Archon

By: Sabrina Benulis

The Books of Raziel


Zero



Israfel rather enjoyed the sight of the human stumbling into his nest.

Angels were fond of freshness and youth, and though he’d expected a girl, maybe even a woman, this turn of events was undeniably interesting. Here was an opportunity to be relished; a beautiful thing, weak and fragile as glass. The young man was slender, but also tall and well-built, ringlets of brown hair spilling against the base of his strong neck. He’d hesitated, one hand resting on the door handle. Now he leaned forward, scanning the church’s insides, breathing softly.

“Yes?” Israfel peered from behind a column.

The human gasped. His hand slipped, snapping the handle back into place.

It was a typical reaction. Any angel could be beautiful, but Israfel knew he painted a far more imposing picture than most. His figure bordered on ambiguous, his blue eyes were larger than a human’s, ringed with stylized circles of kohl, and the hair that framed them shimmered whiter than the stars. A single word from his lips and the universe stilled to listen. This wasn’t the first time he’d left someone with nothing to say.

“Your name then?” he said more gently.

The human shut the double doors, their handles latching with a click.

Slowly, he crept closer, too enthralled not to get a better look. But his journey stopped at a mildew-covered pew, and he steadied himself with a hand on its armrest. “My name is—Brendan,” he whispered. “Brendan Mathers.”

“My name is Israfel.” He glided out into the open, still feigning shyness.

Silence lingered between them, rain pattering against the church’s outer walls, droning steadily as it dampened old buttresses and statues. The building was small compared to others in the city, but sadly abandoned to time and the elements. Holes speckled the lower ceiling, some revealing the towers sparkling against the night sky, others allowing the breeze to bluster raindrops into puddles near Israfel’s feet. Mold splotched the altar, darkened spots of the walls, stained paintings, and obscured once-intricate tapestries.

Brendan, though, was oblivious to it all. “Israfel . . .” he whispered again. “You are aware this part of the Academy is off-limits to civilians and students?”

“You were listening to me sing, weren’t you?”

Brendan swallowed, his voice cracking. “That has nothing to do with the fact that you’re in a restricted area and—”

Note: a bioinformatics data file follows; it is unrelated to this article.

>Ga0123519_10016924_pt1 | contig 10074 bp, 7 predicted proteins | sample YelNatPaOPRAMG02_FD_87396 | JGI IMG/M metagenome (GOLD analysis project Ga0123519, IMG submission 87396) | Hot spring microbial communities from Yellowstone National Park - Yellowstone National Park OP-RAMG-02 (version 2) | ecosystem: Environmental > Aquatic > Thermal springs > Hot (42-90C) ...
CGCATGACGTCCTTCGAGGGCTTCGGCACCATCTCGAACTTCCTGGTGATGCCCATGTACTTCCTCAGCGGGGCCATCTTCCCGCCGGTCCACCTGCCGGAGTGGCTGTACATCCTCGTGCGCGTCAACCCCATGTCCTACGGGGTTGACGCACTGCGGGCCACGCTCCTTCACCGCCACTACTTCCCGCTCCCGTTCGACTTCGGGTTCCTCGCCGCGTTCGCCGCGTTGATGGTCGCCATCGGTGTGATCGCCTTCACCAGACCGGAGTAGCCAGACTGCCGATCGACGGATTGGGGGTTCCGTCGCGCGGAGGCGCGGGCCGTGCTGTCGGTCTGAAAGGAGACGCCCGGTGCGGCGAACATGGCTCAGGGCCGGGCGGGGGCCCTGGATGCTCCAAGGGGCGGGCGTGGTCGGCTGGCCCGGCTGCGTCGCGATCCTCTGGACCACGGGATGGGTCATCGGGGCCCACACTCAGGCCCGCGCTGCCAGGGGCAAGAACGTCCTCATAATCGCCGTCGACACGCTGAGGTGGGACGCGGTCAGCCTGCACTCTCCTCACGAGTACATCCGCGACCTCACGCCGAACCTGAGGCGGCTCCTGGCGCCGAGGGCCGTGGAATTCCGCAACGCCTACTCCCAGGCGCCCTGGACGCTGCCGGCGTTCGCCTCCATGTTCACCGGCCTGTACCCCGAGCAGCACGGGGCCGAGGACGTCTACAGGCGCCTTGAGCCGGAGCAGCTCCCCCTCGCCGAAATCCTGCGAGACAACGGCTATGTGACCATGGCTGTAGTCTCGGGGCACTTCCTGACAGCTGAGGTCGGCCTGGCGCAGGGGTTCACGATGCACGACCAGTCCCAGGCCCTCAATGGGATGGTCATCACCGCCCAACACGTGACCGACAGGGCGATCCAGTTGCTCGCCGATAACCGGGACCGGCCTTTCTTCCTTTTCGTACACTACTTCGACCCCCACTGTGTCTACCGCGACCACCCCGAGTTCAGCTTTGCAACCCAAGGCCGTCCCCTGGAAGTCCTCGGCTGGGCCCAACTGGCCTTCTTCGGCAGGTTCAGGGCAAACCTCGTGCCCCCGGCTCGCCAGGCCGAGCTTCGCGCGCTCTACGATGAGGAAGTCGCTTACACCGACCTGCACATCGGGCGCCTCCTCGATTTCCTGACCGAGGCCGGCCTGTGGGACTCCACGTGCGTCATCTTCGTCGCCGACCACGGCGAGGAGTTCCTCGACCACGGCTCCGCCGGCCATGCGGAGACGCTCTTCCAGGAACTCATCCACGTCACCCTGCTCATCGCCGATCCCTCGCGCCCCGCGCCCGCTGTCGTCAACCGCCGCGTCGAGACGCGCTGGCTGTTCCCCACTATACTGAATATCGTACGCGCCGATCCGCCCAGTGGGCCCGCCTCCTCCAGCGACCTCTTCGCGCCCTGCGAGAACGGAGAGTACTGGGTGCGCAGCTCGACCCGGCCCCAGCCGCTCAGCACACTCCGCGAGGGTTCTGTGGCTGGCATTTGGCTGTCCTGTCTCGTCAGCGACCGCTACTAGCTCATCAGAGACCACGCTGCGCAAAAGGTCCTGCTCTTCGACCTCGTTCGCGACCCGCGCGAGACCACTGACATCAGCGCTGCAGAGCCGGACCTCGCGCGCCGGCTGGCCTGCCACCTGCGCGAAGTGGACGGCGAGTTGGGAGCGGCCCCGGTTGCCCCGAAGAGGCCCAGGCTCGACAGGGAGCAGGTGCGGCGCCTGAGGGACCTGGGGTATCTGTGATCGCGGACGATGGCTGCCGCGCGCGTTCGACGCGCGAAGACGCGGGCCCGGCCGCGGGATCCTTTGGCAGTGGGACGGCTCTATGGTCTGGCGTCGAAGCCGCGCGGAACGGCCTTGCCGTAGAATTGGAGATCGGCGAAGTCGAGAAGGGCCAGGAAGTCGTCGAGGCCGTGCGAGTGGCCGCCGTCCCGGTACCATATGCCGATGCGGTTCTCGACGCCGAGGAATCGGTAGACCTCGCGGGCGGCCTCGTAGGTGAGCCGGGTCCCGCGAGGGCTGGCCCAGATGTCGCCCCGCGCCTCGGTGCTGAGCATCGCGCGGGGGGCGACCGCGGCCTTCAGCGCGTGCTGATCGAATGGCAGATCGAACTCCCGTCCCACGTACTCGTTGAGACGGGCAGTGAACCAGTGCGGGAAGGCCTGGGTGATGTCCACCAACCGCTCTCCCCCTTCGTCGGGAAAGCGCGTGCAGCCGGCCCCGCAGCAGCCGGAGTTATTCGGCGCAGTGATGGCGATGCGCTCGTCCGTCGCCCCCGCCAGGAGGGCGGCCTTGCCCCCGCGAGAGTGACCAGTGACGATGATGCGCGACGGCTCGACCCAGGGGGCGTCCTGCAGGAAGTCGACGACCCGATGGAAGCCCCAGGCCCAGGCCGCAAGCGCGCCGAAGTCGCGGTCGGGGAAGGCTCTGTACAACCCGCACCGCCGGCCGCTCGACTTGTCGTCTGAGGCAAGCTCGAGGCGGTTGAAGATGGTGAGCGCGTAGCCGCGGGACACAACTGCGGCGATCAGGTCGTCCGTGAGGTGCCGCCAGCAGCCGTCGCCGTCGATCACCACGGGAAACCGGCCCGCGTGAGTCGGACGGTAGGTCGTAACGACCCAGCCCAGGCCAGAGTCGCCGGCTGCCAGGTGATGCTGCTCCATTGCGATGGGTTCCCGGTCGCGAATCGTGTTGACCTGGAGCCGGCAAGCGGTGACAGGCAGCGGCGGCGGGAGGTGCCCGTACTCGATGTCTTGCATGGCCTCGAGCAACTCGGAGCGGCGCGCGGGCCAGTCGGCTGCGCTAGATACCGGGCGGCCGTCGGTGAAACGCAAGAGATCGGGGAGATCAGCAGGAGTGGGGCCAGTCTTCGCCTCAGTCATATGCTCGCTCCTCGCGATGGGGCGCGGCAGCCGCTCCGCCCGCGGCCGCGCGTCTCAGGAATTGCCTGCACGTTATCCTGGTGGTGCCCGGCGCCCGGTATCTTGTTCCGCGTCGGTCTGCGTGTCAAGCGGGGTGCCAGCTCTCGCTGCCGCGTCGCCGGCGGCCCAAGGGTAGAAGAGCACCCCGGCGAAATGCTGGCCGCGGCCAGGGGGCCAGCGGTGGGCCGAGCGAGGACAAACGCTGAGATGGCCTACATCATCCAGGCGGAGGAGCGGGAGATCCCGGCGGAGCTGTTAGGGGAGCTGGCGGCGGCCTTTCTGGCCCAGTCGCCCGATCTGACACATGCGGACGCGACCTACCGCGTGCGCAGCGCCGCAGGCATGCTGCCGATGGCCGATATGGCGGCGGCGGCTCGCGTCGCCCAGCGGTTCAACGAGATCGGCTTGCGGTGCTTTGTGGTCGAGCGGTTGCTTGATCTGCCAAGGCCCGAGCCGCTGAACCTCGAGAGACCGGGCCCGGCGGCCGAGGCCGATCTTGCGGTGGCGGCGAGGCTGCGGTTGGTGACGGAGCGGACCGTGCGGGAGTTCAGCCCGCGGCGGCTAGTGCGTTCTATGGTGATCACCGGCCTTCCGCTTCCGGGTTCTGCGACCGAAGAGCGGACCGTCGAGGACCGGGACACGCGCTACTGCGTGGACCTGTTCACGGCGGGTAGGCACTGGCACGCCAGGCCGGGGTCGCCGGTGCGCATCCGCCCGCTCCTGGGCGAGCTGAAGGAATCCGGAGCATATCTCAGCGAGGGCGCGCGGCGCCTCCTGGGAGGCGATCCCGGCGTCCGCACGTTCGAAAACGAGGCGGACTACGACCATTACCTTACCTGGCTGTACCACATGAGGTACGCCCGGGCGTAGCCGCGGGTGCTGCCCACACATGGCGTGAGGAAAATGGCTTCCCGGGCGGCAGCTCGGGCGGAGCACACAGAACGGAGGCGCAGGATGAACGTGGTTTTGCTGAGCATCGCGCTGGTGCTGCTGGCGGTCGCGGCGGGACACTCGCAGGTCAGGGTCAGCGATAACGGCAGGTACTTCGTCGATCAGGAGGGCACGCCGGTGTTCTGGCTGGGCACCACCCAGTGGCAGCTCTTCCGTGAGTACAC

“We both know I’m not a student.”

Israfel allowed his toes to catch the light, their tiny scales glistening like diamond dust.

Thunder, too faint for human ears, rumbled out in the distance. Another storm was arriving fast, threatening to saturate the church. Israfel made a show of brushing dirt from his feet and stepped gracefully toward the altar at the end of the aisle, its odor of rotten wood stale and thick. A single, long glide would have shortened the journey, but this was hardly the time to reveal his wings. “It was a pleasure to meet you, Brendan. Perhaps we’ll cross paths again sometime in the future.”

Brendan’s footsteps echoed from behind.

Israfel paused, forcing back a smile. “Is there anything else? I am leaving after all.”

“You—” Brendan sounded as if he’d been slapped. “You’re not going to leave by yourself? Are you? Let me escort you home.” He averted his eyes. “You don’t look like someone who’s been in Luz for long—and the city can be dangerous at night.”

“Then you probably won’t be happy to see where I live.” Israfel looked over his shoulder. “In fact, you just might evict me.”

He continued strolling to the right of the altar, toward a doorway with wooden molding warped and blackened by moisture. Brendan moved to follow him, peeking up at the skyline through the nearest hole in the ceiling. The storm’s fringes were rolling inland already, their clouds dyed lethal shades of purple and black. “You never answered my question,” he said, trailing after Israfel again. “Do you even know that you’re on Academy grounds? The barbed-wire fence should have been warning enough.”

“I could say the same for you.”

Israfel ascended the flight of stairs, his airy steps suddenly interrupted by creaks and groans. Darkness surrounded them, and he traced his fingers along the window that paralleled the staircase, allowing its smooth surface to guide him upward. The first hints of the downpour spat against the glass, glazing a view of broken turrets and curled shingles. Brendan slowed as they passed, his voice hushed.

“You live in the rectory?”

The path ended, cut off by a pitted door.

Israfel pushed it open, spilling warm light from his room onto the landing. His chamber was somewhat dull for an angel nest, any hope at elegance destroyed by the cobwebs waving from the ceiling. But what humans lacked in maintenance he’d made up for in thievery. The carvings circling the windows and door frames were the perfect place to hang mirrors, broken or cracked. Musty velvet cushions and small end tables lay scattered throughout the room, mixing with Israfel’s hasty collection of jewels and brushes and musical trinkets. Luckily, the candlelight could only reach so far, hiding some of the garbage.

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